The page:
Patna Medical College and Hospital (PMCH), the biggest state-run hospital, has failed to conserve the donated eyes of one of its retired doctors.
When relatives of Shruti Lall Mandal, former head of the PMCH’s plastic surgery department, contacted the hospital on Sunday after his death with a request to preserve his body and eyes according to his last wishes, they were shocked.
Though the hospital administration agreed to preserve Mandal’s body, it expressed inability to do the same with his eyes because the eye bank was not functioning. Sources said the PMCH eye bank opened in 1986 but it has been non-operational since inception.
Arvind Kumar, the doctor’s son and former deputy director of social welfare department, told The Telegraph: “My father had written to the state government in 2006, asking for preservation of his body and eyes after death. Thereafter, the state issued a letter to then PMCH principal and superintendent apart from then Patna district magistrate to ensure the same. When my father passed away around 2.30pm, we immediately contacted the PMCH. On enquiring about how to preserve his body and eyes, I was shocked to learn about their inability to preserve the eyes because the bank was not functioning. However, we handed over my father’s body to the anatomy department for preservation.”
Arvind added: “We would be happy if the state government, after our experience, takes necessary steps to start eye banks in the state.”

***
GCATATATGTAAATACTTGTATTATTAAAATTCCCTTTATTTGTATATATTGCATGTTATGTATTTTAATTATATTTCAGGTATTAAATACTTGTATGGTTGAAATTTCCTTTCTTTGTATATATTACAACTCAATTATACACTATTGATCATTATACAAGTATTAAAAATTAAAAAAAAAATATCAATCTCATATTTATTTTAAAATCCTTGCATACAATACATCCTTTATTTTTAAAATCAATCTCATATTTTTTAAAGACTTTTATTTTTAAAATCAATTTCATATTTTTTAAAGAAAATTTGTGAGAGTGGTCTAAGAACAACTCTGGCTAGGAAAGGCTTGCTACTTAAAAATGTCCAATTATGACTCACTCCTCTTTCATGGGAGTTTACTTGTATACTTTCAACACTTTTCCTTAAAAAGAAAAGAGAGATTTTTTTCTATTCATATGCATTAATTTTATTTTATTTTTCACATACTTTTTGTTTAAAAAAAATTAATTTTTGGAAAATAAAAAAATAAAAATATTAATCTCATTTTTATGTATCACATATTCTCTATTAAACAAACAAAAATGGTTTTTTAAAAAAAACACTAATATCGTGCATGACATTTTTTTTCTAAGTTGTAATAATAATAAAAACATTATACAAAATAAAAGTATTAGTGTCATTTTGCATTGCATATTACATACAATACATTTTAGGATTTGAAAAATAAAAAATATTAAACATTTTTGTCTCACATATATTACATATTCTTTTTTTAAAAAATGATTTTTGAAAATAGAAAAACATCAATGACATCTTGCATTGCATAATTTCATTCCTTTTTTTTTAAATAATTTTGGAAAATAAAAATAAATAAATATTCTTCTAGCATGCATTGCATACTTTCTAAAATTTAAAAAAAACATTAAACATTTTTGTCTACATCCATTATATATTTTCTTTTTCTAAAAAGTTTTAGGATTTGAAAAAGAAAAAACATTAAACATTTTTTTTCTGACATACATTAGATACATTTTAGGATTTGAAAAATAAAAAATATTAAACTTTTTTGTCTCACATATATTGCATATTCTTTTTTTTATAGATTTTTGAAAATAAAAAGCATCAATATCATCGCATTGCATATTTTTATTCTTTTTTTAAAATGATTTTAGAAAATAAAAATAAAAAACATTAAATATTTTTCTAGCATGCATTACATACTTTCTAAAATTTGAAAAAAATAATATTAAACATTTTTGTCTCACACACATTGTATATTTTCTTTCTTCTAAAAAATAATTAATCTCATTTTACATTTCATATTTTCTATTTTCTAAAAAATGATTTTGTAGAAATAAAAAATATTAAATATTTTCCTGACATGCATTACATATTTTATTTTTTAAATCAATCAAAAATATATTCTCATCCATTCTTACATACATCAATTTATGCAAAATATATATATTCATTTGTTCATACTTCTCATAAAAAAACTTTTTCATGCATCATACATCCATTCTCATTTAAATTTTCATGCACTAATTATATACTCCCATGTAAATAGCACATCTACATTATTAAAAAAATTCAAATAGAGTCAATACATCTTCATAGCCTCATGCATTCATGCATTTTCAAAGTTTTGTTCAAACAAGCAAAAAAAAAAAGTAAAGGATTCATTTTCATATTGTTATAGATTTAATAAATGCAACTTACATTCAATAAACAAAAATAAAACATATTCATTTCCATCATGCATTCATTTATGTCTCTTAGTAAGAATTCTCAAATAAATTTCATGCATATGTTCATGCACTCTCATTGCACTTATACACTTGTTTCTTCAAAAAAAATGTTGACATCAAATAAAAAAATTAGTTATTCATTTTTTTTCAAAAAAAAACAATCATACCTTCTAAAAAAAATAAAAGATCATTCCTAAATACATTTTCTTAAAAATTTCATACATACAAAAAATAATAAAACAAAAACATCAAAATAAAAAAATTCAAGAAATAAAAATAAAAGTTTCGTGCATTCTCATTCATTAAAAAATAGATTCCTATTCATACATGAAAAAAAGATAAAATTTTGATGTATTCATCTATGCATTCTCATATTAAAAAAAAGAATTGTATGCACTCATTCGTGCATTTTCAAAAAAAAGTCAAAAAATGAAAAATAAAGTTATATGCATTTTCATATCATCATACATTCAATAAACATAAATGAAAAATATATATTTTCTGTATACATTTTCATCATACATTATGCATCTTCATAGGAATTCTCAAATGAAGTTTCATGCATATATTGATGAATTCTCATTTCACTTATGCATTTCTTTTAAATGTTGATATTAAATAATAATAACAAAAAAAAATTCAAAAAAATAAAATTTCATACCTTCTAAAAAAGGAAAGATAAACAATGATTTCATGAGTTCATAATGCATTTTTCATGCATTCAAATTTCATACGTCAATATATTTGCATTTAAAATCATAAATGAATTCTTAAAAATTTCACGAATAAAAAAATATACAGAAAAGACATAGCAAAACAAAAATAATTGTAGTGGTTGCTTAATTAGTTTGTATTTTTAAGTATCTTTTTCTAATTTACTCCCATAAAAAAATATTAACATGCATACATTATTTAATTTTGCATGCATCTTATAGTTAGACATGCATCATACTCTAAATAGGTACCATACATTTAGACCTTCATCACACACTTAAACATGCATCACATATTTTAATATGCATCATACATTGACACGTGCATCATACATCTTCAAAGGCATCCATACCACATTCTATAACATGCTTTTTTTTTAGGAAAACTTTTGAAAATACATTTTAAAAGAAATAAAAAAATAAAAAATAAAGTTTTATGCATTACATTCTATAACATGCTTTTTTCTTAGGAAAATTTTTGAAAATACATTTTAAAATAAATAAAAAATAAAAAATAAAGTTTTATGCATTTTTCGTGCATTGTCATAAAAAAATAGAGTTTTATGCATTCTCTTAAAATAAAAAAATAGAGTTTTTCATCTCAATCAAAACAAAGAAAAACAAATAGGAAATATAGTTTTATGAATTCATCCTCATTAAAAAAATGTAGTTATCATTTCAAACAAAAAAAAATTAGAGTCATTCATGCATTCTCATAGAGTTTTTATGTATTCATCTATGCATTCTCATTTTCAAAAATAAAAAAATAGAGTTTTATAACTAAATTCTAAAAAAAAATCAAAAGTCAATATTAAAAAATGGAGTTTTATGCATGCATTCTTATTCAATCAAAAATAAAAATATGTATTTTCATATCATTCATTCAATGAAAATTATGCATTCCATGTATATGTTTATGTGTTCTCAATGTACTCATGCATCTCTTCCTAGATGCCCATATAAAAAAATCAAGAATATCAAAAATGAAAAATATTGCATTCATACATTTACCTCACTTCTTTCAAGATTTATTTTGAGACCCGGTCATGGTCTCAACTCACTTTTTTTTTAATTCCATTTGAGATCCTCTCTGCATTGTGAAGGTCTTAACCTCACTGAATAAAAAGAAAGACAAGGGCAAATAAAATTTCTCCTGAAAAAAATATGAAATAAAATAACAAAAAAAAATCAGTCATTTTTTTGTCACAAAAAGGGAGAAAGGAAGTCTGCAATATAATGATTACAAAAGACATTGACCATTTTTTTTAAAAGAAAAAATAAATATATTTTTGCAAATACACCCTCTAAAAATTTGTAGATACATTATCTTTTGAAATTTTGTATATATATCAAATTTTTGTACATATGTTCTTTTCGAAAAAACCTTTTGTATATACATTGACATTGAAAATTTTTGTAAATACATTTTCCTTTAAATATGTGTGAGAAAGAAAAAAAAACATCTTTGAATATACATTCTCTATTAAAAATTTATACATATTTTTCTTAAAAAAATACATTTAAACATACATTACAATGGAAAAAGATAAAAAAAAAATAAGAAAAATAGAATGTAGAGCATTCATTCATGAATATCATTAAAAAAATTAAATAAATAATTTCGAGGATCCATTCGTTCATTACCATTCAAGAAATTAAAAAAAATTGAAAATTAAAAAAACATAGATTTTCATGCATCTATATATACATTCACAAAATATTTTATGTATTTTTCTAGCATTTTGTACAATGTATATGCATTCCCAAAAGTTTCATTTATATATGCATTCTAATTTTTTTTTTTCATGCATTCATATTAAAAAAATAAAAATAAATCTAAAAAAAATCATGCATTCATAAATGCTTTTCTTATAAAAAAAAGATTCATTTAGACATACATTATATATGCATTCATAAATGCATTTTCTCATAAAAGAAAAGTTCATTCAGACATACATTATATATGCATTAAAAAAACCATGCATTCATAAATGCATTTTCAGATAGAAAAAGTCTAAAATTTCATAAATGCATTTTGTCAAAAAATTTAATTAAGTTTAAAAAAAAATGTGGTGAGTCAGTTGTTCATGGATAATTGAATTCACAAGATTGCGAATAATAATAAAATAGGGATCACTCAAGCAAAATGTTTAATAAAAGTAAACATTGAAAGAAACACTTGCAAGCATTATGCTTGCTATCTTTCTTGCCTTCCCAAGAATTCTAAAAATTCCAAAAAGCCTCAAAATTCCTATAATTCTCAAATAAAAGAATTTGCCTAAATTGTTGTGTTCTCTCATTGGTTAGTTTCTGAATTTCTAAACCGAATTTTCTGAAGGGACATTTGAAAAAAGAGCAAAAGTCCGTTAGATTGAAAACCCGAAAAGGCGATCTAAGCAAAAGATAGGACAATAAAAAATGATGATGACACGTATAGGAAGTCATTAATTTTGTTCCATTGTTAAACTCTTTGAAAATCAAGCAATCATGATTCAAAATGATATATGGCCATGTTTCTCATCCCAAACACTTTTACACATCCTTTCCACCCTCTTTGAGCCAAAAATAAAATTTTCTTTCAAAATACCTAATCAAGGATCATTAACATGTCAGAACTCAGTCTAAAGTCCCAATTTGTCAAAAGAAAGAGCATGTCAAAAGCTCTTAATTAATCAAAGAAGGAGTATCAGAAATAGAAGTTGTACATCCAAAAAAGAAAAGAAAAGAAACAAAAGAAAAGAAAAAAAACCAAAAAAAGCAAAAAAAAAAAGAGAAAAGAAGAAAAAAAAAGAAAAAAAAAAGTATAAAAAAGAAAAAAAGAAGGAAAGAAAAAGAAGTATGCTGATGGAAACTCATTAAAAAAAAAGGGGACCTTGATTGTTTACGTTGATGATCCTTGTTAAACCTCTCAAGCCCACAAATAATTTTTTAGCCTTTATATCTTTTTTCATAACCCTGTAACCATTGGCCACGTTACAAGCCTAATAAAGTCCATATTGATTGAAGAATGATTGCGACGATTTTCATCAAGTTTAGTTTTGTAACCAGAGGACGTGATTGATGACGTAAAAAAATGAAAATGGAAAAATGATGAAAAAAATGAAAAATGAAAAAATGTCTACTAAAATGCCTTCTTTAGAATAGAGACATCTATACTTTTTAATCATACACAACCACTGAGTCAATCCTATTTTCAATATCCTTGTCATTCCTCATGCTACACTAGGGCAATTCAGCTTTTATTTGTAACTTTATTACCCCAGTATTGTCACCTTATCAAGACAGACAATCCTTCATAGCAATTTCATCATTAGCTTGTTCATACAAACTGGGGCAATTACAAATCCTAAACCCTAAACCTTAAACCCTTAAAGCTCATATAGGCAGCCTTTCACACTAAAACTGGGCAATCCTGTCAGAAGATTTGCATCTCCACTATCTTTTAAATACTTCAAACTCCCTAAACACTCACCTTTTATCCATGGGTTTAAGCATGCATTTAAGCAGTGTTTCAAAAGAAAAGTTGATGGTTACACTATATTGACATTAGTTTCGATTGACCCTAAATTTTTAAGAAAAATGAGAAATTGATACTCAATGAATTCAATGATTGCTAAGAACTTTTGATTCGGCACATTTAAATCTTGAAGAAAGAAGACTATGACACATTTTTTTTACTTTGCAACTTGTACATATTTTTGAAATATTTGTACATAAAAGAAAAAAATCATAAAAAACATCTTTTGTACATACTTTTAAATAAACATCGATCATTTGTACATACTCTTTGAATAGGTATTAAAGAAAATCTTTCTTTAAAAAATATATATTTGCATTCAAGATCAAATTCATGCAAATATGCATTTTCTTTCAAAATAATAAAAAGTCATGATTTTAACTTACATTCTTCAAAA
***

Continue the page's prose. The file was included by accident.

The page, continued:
PMCH superintendent Lakhendra Prasad said: “What can we do when our eye bank is defunct? We could not preserve Mandal’s eyes in these conditions.”
On plans to start an eye bank at PMCH, Prasad said: “Starting the eye bank is on the government’s priority list but Rajendra Nagar Hospital and Indira Gandhi Institute of Medical Sciences have got preference over PMCH.”
A senior doctor of the PMCH’s eye department said it would take PMCH a lot of time to develop the infrastructure for running an eye bank. “A special refrigerator is required for preserving eyes taken from some cadaver. A special technique is involved, which requires some special instruments. All this is not available at PMCH. The administration has not started purchasing the necessary equipment. So it would take a lot of time,” he said.
Ophthalmologist S.K. Singh, also the IMA vice-president, said: “The state should start eye banks in the state as soon as possible. Corneal blindness in children and young people can be corrected through eye transplant.”